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Commodities Overview Oct 2022 Edition


Read the October 2022 Edition HERE


The USDA’s October report was bullish for corn, soybeans and wheat. The USDA’s new estimates of the U.S. 2022 soybean and corn crop yield and acres were below trade estimates. This suggested lower crops and carryouts. Commodity prices are also trying to adjust to talk of recession, a higher U.S. dollar and lower energy prices. China continues to be a major influence on soybean and soyoil prices. The Ukraine export situation is also causing increasing volatility in corn and wheat prices.

Corn Kernels

Corn seed kernels heap after harvest, seen from above

Live Cattle

Live cattle trading in September was a repeat of how futures traded in August. Live cattle futures rallied at the beginning of the month, peaked going into the third week and fell to end the month similar to how live cattle traded in August. October 2022 live cattle, the lead month, on September 1 opened at $142.75/cwt, moved up to $146.77/cwt on September 20 and then dropped to $143.27/cwt to end the month for a gain of .52/cwt. Cash cattle markets traded independently of the futures markets. The highest cash cattle prices were at the beginning of the month and dropped by the second week to drift sideways to close out the month just slightly better.

Lean Hogs

The August trading pattern carried over into September. Lean hogs had a market top on August 11, the day before August 2022 lean hogs stopped trading. August 2022 lean hogs on August 12 settled at $122.72/cwt and October 2022 lean hogs settled the day at $100.02/cwt. The spread difference between August and October was already wide and for the remainder of August into the first week of September 2022, traders continued to sell lean hogs. From August 12 through September 8, October 2022 lean hogs dropped to a low of $89.12/cwt and settled the same day at $92.12/cwt.

Stock Index Futures

Stock index futures quickly declined on news that the September consumer price index increased 0.4% when up 0.2% was expected. On an annualized basis the consumer price index was up 8.2% when a gain of 8.1% was anticipated.

US Dollar Index

The U.S. dollar index advanced to a 20-year high in mid-September as interest rate differential expectations drove the greenback higher. Most of the strength was linked to Federal Reserve officials indicating a readiness to take more aggressive steps to bring inflation under control as most inflation measures have come in hotter than expected.

Euro Currency

The euro currency declined to the lowest level in 20 years in early September, falling to below parity against the U.S. dollar. Pressure on the euro was linked to a growing disparity between the European Central Bank and Federal Reserve policies, economic and political concerns, which could make it more difficult for the European Central Bank to tighten monetary policy.

Crude Oil

Crude oil prices bottomed in late September, falling to the 75.70 area before a rebound to the 92.30 level on October 10. Fears of a potential global recession driven demand downturn continued to hang over the market more recently.  Investors remain worried about a deteriorating outlook for growth and demand due to intensifying macro headwinds, including high inflation and tighter financial conditions. Pressuring prices further were reports that the U.S. government would continue releasing crude oil from its reserves.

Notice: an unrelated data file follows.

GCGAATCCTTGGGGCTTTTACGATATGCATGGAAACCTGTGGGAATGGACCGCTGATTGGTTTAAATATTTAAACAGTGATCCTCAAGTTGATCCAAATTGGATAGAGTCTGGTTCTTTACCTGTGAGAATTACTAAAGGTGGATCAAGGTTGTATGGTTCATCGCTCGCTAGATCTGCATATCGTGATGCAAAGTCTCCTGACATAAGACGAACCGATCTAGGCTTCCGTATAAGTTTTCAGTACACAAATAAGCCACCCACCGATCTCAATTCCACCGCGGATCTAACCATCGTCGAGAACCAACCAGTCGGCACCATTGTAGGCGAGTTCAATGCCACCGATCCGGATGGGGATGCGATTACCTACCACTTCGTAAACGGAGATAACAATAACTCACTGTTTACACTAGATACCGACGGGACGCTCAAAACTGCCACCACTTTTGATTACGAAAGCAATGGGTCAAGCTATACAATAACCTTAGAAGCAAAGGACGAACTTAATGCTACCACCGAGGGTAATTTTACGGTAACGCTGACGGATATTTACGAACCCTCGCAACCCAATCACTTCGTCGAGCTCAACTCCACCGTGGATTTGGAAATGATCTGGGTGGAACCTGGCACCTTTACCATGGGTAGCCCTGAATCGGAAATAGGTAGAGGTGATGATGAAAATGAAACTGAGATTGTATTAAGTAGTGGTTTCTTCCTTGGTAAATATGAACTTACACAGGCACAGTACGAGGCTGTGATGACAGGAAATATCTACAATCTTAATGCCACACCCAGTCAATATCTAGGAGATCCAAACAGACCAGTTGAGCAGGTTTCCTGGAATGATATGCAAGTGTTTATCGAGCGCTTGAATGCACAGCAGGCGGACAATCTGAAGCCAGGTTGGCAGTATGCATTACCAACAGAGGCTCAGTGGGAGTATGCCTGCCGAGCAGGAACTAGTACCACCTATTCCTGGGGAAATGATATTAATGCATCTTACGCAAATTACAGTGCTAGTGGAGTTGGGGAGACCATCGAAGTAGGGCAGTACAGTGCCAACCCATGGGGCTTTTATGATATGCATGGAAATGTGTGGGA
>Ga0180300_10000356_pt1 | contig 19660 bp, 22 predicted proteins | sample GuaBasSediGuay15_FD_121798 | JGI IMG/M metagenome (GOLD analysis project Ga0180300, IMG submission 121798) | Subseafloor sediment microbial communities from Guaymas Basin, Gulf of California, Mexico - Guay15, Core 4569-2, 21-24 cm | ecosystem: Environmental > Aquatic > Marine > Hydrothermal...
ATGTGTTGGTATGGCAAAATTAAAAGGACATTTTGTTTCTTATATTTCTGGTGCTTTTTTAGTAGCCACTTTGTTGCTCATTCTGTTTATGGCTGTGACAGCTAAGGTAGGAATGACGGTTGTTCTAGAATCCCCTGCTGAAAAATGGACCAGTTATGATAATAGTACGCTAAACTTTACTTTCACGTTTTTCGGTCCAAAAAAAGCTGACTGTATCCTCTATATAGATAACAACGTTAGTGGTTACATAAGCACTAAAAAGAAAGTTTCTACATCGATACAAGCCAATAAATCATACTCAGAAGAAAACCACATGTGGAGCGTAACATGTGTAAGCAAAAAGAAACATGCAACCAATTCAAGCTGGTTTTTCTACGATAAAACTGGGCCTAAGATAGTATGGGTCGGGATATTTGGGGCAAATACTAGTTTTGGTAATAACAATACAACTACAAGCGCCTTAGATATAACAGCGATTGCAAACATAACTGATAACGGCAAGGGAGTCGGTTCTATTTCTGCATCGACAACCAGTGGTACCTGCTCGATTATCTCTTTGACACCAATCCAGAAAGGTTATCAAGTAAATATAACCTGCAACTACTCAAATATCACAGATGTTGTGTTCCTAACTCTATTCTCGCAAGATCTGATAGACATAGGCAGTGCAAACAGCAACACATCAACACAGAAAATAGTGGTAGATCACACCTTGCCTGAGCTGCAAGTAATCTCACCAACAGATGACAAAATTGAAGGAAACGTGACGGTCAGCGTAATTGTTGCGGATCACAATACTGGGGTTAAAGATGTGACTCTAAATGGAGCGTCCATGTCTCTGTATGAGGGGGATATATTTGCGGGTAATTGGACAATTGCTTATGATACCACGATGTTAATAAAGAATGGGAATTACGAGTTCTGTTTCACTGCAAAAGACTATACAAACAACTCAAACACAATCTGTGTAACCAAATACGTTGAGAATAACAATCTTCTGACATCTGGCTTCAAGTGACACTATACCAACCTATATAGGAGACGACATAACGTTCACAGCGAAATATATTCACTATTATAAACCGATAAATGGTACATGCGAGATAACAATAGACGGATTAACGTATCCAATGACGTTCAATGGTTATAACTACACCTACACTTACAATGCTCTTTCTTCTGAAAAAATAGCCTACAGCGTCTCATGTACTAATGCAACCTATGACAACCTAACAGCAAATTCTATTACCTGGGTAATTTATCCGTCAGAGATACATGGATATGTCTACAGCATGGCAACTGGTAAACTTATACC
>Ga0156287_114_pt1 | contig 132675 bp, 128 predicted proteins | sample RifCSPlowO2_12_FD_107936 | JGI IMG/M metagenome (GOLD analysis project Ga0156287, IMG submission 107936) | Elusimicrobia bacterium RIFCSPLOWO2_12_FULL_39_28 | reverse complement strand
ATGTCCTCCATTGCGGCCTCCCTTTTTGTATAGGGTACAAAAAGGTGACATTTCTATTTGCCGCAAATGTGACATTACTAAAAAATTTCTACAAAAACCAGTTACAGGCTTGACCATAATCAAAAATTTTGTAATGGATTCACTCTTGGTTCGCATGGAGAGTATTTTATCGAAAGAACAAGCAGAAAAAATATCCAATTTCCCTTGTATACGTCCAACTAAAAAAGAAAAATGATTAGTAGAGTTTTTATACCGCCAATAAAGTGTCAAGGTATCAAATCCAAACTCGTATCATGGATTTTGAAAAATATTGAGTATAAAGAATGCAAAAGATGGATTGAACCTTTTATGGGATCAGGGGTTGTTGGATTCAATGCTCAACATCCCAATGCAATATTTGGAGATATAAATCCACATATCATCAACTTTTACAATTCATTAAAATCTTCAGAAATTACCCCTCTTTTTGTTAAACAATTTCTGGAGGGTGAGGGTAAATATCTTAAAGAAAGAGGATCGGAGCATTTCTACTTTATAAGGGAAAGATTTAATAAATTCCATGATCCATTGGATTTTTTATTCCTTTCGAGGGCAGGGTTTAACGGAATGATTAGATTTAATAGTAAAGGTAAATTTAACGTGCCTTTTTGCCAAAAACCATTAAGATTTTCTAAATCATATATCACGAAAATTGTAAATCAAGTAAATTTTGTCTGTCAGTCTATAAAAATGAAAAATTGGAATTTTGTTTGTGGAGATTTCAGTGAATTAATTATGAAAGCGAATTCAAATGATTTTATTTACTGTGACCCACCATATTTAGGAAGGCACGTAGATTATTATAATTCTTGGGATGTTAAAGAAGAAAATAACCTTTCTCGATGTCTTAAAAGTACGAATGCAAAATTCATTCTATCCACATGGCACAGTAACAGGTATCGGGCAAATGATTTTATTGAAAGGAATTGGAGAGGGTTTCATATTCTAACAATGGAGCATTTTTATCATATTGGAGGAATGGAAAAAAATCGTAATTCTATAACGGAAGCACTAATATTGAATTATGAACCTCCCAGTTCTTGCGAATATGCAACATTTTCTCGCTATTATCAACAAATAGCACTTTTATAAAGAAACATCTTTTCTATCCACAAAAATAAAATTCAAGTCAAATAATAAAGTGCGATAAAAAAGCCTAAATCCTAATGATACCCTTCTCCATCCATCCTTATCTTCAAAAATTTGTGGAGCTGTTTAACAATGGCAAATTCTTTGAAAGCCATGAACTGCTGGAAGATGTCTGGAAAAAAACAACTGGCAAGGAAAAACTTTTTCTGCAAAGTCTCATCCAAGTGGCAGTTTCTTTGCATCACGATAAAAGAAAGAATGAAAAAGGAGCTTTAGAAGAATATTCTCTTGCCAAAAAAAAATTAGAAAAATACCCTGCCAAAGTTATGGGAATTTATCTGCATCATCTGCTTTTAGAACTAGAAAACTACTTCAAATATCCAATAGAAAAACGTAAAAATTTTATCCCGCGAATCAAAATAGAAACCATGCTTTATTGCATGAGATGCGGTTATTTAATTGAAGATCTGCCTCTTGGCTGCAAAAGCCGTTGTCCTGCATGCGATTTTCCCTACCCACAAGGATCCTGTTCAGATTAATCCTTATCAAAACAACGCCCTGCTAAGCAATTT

Gold futures declined toward the lowest levels in three weeks and remain under pressure from expectations that the U.S. Federal Reserve will continue raising interest rates aggressively to control inflation. In the latest Fed commentary, Minneapolis Fed Bank President Neel Kashkari said the central bank may need to lift its policy rate above 4.75% if “underlying” inflation continues to accelerate. Gold also continued to underperform as a safe-haven asset despite persistent inflationary pressures and mounting risks of a global recession, as rising U.S. interest rates drove investors to seek shelter in the U.S. dollar.

Risk Warning: Investments in Equities, Contracts for Difference (CFDs) in any instrument, Futures, Options, Derivatives and Foreign Exchange can fluctuate in value. Investors should therefore be aware that they may not realise the initial amount invested and may incur additional liabilities. These investments may be subject to above average financial risk of loss. Investors should consider their financial circumstances, investment experience and if it is appropriate to invest. If necessary, seek independent financial advice.

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Futures and options trading involve significant risk of loss and may not be suitable for everyone.  Therefore, carefully consider whether such trading is suitable for you in light of your financial condition.  The information and comments contained herein is provided by ADMIS and in no way should be construed to be information provided by ADM.  The author of this report did not have a financial interest in any of the contracts discussed in this report at the time the report was prepared.  The information provided is designed to assist in your analysis and evaluation of the futures and options markets.  However, any decisions you may make to buy, sell or hold a futures or options position on such research are entirely your own and not in any way deemed to be endorsed by or attributed to ADMIS. Copyright ADM Investor Services, Inc.

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